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Worldwide civil aviation safety statistics indicate that ‘in-flight loss of control’ is currently the main cause of aircraft accidents (followed by ‘controlled flight into terrain’ (CFIT)). Recent loss of flight control accidents and incidents, in which mechanical and atmospheric hazards were the main contributing factors, show that a small number of aircraft were recovered successfully despite severe failure conditions and controllability problems. In other cases, awareness by the onboard crew of the remaining performance and control capabilities in the degraded flight conditions could have improved the survivability of the aircraft.






Emergency landing sequence and wing damage due to surface-to-air missile impact, DHL Cargo A300B4-203F, Baghdad, 2003.


Fault tolerant flight control (FTFC) allows improved survivability and recovery from adverse flight conditions induced by faults, damage and associated upsets. This can be achieved by “intelligent” utilisation of the control authority of the remaining control effectors in all axes consisting of the control surfaces and engines or a combination of both. In this technique, control strategies are applied to restore stability and maneuverability of the vehicle for continued safe operation and a survivable landing.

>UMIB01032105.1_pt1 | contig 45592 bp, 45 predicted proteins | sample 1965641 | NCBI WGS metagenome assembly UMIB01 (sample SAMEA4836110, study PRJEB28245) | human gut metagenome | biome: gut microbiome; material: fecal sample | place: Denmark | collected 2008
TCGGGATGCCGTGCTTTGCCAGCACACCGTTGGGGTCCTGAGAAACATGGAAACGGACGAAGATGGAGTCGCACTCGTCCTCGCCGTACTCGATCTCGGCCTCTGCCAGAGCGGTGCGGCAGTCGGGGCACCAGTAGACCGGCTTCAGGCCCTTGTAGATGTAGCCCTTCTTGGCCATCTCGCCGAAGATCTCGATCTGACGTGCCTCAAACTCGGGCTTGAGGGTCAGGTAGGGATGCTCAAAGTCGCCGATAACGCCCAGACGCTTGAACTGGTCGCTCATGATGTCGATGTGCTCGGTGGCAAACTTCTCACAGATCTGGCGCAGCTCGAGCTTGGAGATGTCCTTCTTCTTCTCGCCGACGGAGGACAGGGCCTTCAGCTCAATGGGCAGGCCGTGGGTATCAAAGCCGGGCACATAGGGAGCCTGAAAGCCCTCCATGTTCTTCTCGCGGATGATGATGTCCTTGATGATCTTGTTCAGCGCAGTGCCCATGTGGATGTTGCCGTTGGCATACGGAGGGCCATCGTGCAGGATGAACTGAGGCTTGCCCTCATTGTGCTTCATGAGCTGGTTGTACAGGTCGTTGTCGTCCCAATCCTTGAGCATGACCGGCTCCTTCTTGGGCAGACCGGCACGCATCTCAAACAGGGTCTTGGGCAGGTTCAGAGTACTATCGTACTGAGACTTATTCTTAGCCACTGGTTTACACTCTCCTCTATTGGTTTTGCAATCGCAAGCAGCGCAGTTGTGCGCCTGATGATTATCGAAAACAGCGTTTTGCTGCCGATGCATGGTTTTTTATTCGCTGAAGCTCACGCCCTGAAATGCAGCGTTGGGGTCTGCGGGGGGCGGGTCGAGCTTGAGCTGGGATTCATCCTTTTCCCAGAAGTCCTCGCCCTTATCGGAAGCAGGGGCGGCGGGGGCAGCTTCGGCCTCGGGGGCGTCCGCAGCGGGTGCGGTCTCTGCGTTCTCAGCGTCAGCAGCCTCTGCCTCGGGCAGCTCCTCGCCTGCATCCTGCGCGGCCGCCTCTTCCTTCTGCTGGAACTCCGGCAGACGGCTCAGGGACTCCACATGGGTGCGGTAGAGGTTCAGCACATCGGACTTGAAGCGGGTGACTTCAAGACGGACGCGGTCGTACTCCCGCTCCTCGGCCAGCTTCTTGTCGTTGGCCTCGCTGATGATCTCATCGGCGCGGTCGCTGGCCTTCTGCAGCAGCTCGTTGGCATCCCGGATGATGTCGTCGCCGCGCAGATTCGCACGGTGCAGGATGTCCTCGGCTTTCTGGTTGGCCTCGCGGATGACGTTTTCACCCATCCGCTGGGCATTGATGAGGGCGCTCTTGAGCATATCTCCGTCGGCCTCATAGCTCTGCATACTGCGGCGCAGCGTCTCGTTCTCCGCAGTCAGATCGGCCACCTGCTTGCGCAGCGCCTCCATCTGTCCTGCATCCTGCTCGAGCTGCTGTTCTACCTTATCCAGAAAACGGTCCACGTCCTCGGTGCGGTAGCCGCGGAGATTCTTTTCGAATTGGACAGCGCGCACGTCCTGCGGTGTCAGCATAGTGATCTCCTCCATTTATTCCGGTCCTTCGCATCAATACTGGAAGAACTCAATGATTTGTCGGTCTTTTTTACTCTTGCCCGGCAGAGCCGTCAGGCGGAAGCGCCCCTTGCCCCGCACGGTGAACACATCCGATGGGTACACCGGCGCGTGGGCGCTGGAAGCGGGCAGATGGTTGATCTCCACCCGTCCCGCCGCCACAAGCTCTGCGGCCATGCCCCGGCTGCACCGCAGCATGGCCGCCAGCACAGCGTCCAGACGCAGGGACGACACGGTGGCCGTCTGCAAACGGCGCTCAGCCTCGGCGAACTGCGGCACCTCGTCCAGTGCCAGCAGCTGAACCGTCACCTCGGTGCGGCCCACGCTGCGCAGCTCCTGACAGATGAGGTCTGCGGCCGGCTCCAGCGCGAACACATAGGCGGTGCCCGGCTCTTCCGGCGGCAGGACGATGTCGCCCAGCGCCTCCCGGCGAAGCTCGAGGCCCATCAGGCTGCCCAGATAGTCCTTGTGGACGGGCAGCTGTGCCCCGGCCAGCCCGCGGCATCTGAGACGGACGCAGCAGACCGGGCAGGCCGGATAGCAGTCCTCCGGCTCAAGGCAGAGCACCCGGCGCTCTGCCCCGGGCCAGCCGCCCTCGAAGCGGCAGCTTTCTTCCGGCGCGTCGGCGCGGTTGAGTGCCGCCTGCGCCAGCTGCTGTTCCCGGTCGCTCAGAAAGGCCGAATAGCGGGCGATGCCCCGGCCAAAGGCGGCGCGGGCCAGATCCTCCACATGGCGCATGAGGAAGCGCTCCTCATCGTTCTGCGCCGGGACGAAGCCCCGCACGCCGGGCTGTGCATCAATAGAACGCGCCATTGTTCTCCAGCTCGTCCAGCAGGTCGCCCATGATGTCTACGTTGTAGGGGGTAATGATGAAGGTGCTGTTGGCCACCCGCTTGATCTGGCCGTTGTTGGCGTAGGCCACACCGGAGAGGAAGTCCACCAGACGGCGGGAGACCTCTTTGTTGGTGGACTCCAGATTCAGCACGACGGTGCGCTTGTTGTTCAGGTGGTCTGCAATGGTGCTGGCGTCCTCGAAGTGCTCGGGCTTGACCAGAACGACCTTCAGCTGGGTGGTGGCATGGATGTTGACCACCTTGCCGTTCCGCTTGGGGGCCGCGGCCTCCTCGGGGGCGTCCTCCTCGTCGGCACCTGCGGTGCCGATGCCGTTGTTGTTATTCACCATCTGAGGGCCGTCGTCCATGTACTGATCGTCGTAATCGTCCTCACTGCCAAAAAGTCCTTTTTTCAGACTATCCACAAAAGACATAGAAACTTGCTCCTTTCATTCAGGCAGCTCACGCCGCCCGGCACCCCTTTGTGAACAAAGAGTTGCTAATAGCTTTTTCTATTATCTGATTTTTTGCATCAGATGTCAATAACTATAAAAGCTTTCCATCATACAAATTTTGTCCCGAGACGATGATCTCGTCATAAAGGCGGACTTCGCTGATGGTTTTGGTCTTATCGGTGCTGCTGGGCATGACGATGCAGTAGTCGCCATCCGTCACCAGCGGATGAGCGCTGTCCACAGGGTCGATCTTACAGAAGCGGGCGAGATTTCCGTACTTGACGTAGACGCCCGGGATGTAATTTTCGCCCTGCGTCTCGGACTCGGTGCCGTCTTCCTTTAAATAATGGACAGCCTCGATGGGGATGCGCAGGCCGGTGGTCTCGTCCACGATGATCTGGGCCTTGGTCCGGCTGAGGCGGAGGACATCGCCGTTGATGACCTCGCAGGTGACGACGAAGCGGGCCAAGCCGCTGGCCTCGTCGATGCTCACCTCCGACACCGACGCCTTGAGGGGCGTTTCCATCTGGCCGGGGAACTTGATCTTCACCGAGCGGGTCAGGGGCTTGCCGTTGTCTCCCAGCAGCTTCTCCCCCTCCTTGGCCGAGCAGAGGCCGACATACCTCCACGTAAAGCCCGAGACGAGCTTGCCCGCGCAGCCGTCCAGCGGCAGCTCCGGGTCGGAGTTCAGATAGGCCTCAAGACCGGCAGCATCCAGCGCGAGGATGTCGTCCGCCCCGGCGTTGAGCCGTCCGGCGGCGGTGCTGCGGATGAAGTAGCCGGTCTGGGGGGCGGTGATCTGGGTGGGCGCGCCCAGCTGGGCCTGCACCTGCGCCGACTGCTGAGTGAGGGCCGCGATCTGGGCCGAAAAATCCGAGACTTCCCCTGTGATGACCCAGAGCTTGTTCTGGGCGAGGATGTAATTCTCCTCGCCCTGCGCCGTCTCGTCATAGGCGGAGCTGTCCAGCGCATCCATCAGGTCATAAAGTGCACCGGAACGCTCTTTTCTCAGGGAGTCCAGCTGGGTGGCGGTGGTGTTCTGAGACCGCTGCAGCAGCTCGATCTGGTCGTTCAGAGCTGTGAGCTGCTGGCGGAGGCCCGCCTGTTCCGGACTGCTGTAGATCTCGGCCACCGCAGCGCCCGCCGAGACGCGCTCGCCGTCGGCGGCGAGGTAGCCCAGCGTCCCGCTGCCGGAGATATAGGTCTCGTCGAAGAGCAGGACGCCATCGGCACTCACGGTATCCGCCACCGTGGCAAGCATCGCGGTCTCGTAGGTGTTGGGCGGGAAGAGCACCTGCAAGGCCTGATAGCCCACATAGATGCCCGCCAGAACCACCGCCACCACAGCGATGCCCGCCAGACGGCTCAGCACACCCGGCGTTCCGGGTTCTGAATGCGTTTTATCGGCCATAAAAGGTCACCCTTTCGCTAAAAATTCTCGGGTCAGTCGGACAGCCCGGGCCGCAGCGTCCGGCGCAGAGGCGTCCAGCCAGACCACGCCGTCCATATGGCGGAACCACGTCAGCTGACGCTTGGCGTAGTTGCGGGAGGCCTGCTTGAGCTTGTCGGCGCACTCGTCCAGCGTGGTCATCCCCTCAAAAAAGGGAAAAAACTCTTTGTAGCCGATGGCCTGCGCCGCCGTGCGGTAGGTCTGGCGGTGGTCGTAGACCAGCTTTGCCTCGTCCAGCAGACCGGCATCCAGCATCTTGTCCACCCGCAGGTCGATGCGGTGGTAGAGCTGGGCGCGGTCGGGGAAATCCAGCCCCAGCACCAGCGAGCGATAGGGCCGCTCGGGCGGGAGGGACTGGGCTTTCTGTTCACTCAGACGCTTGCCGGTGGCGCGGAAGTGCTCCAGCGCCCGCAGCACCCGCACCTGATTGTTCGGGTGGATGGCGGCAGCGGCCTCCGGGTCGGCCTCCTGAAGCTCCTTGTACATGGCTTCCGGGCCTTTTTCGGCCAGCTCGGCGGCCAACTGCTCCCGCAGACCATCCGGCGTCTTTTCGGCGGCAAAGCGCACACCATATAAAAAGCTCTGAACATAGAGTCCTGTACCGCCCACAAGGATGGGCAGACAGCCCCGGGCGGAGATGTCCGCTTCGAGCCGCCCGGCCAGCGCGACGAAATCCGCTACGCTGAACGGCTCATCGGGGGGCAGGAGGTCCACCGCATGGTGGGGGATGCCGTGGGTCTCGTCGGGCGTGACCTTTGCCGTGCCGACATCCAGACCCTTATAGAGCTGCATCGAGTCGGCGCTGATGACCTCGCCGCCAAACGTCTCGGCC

An increasing number of measures are currently being taken by the international aviation community to prevent loss of flight control accidents. This not only includes improvements in procedures training and human factors, but also finding approaches to better mitigate system failures and increase aircraft survivability in the case of an accident or in degraded flight conditions. Acceptance of innovative fault tolerant flight control and reconfiguration techniques in the commercial and military aircraft field has still not been achieved. However, improved situational awareness or guidance would have increased the odds for pilots of aircraft that have encountered severe and exceptional mechanical failures, resulting in aircraft upsets or hull loss, or the impact of intentional hostile actions. Improving the resilience of flight control systems will support the pilot in bringing crippled aircraft safely back home after facing the improbable.








Cargo accident aircraft prior to takeoff at Amsterdam Schiphol Airport (left). Reconstructed loss of control based on flight data following separation of the right-wing engines (right), EL AL Flight 1862, B747-200F, Amsterdam, 1992.









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